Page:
If the mortgage survey returns with a down valuation you have a few options with regard to how to proceed. Typically you can take one of two approaches; dispute the valuation with the lender, renegotiate the purchase price to match the figure the lender is happy to lend on.
If you’re confident that the price given in the mortgage valuation is unfair, perhaps you’ve had an independent surveyor give you a different figure within your home buyers survey or building survey, then you can challenge the lenders valuation.
You may need to share the independent report with them and even supply comparable evidence of properties in the area that have recently sold for a price nearer to the one you’ve agreed.
If you feel it is a fair down valuation and agree with the new figure you can approach the selling agent and vendor to renegotiate the price.
Understanding a surveyors report
With older homes a surveyors report almost always finds some issues, newer and renovated properties might have less for concern but will typically also have a few points of note.
It can be a shock if the property you’d like to buy has recently been renovated and something comes up that might seem costly – where it is reasonable issues raised by the surveyor are cause for renegotiation of the purchase price.
You may have to obtain quotes from external parties, usually 2 or 3 to gain a true idea of cost and be able to put it forward to the vendor and their agent when you’re hoping to reduce the purchase price.
At this stage don’t be surprised if you run into difficulties, vendors can be unwilling to reduce their selling price – you can walk away from the purchase at this point safe in the knowledge that you have saved yourself many thousands of pounds.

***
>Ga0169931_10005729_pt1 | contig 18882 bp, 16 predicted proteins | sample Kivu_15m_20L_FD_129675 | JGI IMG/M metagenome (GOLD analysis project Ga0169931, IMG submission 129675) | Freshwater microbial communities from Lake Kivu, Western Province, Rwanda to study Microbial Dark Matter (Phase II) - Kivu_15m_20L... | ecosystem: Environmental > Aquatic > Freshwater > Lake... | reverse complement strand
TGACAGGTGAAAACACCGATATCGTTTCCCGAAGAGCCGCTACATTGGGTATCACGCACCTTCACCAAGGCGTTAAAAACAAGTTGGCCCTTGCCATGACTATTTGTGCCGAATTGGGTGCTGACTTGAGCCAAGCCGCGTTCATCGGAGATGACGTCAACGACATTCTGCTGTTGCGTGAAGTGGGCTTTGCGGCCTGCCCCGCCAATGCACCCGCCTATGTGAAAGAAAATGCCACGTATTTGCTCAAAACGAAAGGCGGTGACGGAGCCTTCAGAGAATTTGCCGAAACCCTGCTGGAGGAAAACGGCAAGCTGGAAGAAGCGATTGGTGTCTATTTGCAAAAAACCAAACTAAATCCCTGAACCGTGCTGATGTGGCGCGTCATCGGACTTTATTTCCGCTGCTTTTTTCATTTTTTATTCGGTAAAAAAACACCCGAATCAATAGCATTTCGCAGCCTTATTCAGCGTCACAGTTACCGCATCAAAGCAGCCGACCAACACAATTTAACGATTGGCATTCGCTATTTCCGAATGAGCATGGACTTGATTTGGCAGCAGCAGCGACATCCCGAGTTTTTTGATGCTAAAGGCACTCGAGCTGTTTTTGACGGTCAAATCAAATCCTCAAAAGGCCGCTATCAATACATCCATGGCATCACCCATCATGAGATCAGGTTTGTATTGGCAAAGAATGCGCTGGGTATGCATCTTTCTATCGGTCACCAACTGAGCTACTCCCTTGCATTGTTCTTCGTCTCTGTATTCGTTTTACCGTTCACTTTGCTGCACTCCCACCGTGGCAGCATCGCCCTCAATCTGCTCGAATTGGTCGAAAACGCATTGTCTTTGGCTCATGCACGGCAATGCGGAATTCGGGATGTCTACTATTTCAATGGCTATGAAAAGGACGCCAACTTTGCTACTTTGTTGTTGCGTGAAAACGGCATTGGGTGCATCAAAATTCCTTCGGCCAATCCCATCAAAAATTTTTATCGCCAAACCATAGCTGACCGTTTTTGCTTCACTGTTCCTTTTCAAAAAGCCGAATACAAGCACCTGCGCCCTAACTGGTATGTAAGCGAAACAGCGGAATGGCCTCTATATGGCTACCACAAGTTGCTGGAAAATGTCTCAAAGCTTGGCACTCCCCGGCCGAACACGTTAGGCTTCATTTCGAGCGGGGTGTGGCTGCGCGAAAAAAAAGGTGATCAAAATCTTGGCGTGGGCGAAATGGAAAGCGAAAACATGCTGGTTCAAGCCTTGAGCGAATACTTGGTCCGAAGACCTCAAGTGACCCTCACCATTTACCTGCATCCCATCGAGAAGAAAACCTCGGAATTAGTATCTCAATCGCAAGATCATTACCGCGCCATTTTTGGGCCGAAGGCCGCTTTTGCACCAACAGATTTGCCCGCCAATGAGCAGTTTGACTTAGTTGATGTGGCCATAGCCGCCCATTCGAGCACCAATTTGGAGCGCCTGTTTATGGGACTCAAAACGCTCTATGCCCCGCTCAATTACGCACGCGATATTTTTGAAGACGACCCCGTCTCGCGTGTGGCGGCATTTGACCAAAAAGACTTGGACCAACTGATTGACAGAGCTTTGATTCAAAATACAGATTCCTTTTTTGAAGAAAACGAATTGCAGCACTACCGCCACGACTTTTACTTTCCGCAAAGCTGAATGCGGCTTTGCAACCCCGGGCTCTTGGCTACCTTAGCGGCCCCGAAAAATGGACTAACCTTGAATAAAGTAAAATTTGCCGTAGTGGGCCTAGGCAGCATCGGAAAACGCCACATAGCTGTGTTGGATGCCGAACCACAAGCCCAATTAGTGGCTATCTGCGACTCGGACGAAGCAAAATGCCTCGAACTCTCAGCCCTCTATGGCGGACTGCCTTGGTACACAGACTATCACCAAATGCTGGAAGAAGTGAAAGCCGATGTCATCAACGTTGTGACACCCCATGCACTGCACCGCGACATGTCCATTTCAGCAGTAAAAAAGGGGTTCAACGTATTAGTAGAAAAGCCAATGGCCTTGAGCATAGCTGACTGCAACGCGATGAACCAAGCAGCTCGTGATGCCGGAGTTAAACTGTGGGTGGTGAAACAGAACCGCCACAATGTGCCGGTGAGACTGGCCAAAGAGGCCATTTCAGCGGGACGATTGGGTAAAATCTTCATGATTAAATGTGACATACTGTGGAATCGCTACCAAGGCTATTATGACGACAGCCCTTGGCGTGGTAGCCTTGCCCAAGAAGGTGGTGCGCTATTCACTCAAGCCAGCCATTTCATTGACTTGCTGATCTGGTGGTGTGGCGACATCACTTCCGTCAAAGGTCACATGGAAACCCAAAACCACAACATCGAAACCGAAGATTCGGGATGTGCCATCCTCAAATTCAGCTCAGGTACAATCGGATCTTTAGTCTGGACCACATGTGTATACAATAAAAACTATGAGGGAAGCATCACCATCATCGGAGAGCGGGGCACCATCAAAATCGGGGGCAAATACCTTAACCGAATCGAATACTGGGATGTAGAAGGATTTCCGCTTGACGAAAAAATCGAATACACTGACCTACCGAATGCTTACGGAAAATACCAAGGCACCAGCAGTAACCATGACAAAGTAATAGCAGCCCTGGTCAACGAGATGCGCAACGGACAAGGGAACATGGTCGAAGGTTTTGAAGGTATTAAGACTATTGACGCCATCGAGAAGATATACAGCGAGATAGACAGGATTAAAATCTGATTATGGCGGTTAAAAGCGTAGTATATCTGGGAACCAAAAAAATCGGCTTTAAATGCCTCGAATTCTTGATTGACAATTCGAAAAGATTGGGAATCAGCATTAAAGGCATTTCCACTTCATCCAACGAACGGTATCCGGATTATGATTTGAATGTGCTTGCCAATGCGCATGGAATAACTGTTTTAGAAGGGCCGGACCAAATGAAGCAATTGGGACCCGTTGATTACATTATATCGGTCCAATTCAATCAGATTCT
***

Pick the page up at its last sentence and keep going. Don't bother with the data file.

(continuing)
Remember if you have a question regarding your survey you can ask the surveyor to clarify, it might be most effective to detail all queries in one email listing the page and section to enable to surveyor to answer more quickly.
We would recommend you share a copy of your survey report with your solicitor – they’ll know what to look out for and can raise requests for any warranties that might be in place or similar documentation relevant to legal proceedings.
Your surveyor might recommend that a specialist survey or inspection is carried out based on their findings. Factors that usually require an area specialist are potential damp, issues with the roof, electrical installation, gas and heating and in some cases they might recommend the services of a structural engineer.
Don’t be alarmed by the recommendation for a specialist, a surveyors job is to be thorough, it doesn’t automatically mean that the wiring is faulty, the property is riddled with damp or about to collapse – it simply means they’re unsure and believe it would be wise to investigate a certain area.
Purchasing property in the UK
As property finders with many years’ experience we have read all types of surveyors reports, we understand that sometimes the findings can be disheartening, taking a pragmatic approach is sensible.
Asking the right questions prior to agreeing to proceed on a purchase can also avoid any nasty surprises further down the line.
If you’d like advice and guidance on your property purchase our team of experts can help, to find out more about our services please contact us.